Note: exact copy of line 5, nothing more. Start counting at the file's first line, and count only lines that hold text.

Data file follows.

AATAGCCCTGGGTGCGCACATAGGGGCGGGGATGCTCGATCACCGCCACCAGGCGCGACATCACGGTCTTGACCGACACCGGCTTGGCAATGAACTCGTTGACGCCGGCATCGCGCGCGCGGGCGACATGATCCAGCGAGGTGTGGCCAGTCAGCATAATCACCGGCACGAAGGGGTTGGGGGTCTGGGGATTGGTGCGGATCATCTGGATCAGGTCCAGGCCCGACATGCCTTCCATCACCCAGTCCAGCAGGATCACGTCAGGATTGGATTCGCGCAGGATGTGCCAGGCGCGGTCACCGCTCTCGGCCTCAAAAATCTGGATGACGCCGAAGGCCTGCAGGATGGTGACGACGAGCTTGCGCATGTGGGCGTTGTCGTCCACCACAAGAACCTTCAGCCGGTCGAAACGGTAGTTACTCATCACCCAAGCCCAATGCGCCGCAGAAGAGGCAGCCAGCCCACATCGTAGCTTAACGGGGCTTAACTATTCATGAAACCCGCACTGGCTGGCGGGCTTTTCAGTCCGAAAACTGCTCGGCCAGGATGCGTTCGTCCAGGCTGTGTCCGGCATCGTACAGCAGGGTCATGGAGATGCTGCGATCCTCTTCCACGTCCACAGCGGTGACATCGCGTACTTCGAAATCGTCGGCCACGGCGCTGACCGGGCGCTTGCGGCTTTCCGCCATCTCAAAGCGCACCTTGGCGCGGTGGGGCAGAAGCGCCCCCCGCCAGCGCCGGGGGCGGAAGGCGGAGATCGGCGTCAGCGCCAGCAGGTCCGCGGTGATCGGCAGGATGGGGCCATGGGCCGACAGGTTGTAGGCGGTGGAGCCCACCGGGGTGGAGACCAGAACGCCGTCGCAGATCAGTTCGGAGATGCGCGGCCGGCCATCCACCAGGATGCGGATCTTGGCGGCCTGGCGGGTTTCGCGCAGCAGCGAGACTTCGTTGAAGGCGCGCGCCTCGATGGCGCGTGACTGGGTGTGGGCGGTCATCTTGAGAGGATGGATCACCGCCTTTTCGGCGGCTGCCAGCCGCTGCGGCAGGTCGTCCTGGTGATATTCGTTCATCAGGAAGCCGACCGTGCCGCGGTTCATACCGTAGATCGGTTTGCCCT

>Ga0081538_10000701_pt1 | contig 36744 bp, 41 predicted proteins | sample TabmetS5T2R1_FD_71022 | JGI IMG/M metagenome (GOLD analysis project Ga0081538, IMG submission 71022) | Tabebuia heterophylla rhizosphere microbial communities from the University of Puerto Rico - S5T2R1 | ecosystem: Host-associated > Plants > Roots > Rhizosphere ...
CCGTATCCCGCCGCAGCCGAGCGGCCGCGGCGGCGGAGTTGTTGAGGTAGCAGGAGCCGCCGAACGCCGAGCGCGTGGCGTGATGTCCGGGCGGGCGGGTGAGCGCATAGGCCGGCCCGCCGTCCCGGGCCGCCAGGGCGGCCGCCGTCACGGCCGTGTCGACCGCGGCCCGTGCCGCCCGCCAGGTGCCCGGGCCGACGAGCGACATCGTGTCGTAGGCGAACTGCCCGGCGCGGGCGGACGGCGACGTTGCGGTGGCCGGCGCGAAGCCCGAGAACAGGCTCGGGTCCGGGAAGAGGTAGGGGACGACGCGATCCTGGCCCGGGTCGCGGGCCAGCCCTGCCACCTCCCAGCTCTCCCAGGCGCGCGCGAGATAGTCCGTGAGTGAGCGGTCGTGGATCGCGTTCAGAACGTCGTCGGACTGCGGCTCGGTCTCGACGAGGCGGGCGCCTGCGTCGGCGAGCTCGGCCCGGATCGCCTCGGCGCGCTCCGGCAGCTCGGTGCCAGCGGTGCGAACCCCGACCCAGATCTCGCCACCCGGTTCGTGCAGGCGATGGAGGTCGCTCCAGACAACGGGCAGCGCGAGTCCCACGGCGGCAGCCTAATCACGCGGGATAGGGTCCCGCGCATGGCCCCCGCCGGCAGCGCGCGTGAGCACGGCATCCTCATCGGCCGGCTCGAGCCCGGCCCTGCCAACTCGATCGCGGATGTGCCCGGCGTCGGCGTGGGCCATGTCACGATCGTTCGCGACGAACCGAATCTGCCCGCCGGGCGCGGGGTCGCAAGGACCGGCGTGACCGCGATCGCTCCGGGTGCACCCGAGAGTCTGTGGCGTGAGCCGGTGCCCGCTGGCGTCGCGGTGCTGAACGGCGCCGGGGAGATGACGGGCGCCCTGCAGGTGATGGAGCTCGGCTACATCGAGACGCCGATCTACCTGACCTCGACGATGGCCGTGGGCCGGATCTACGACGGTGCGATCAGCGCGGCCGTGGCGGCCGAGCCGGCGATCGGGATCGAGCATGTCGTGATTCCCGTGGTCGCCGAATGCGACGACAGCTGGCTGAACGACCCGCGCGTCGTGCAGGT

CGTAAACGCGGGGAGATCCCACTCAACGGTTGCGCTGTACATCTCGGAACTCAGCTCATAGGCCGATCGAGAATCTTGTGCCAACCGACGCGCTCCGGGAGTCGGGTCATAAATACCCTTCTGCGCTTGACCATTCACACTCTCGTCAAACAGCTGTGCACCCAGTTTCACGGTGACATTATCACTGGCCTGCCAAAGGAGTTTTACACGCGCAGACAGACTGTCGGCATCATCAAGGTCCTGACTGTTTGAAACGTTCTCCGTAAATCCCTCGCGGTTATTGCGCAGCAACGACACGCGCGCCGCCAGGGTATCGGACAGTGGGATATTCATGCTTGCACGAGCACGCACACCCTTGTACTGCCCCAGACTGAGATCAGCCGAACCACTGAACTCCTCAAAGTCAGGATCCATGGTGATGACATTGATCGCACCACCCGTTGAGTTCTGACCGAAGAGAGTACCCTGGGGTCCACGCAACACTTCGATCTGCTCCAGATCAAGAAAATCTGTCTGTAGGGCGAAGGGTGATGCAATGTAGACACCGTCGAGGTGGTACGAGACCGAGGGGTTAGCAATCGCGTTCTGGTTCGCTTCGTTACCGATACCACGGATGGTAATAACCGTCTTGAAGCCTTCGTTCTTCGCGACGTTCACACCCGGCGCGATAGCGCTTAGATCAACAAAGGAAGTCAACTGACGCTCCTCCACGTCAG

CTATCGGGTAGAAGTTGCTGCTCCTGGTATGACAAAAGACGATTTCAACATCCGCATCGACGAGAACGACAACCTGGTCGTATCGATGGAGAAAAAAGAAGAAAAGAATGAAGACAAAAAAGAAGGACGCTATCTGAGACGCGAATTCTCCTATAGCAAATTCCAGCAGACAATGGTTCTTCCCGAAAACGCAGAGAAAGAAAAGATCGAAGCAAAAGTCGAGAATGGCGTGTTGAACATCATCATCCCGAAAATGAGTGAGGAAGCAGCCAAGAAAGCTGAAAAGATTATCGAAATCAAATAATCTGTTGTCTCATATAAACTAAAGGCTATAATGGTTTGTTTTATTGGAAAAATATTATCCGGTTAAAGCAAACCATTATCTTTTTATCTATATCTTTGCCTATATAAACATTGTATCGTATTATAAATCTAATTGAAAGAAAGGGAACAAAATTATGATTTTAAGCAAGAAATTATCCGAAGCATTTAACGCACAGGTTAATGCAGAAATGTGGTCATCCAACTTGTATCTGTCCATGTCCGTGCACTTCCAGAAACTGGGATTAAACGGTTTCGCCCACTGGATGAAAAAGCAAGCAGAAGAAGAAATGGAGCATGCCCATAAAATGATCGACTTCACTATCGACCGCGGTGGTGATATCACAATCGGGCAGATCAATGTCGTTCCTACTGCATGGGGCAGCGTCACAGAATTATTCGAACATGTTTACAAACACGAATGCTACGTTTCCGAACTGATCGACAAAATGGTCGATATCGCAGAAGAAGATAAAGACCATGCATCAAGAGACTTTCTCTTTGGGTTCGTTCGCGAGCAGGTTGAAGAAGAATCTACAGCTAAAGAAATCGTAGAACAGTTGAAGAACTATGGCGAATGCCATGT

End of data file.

CTATCGGGTAGAAGTTGCTGCTCCTGGTATGACAAAAGACGATTTCAACATCCGCATCGACGAGAACGACAACCTGGTCGTATCGATGGAGAAAAAAGAAGAAAAGAATGAAGACAAAAAAGAAGGACGCTATCTGAGACGCGAATTCTCCTATAGCAAATTCCAGCAGACAATGGTTCTTCCCGAAAACGCAGAGAAAGAAAAGATCGAAGCAAAAGTCGAGAATGGCGTGTTGAACATCATCATCCCGAAAATGAGTGAGGAAGCAGCCAAGAAAGCTGAAAAGATTATCGAAATCAAATAATCTGTTGTCTCATATAAACTAAAGGCTATAATGGTTTGTTTTATTGGAAAAATATTATCCGGTTAAAGCAAACCATTATCTTTTTATCTATATCTTTGCCTATATAAACATTGTATCGTATTATAAATCTAATTGAAAGAAAGGGAACAAAATTATGATTTTAAGCAAGAAATTATCCGAAGCATTTAACGCACAGGTTAATGCAGAAATGTGGTCATCCAACTTGTATCTGTCCATGTCCGTGCACTTCCAGAAACTGGGATTAAACGGTTTCGCCCACTGGATGAAAAAGCAAGCAGAAGAAGAAATGGAGCATGCCCATAAAATGATCGACTTCACTATCGACCGCGGTGGTGATATCACAATCGGGCAGATCAATGTCGTTCCTACTGCATGGGGCAGCGTCACAGAATTATTCGAACATGTTTACAAACACGAATGCTACGTTTCCGAACTGATCGACAAAATGGTCGATATCGCAGAAGAAGATAAAGACCATGCATCAAGAGACTTTCTCTTTGGGTTCGTTCGCGAGCAGGTTGAAGAAGAATCTACAGCTAAAGAAATCGTAGAACAGTTGAAGAACTATGGCGAATGCCATGT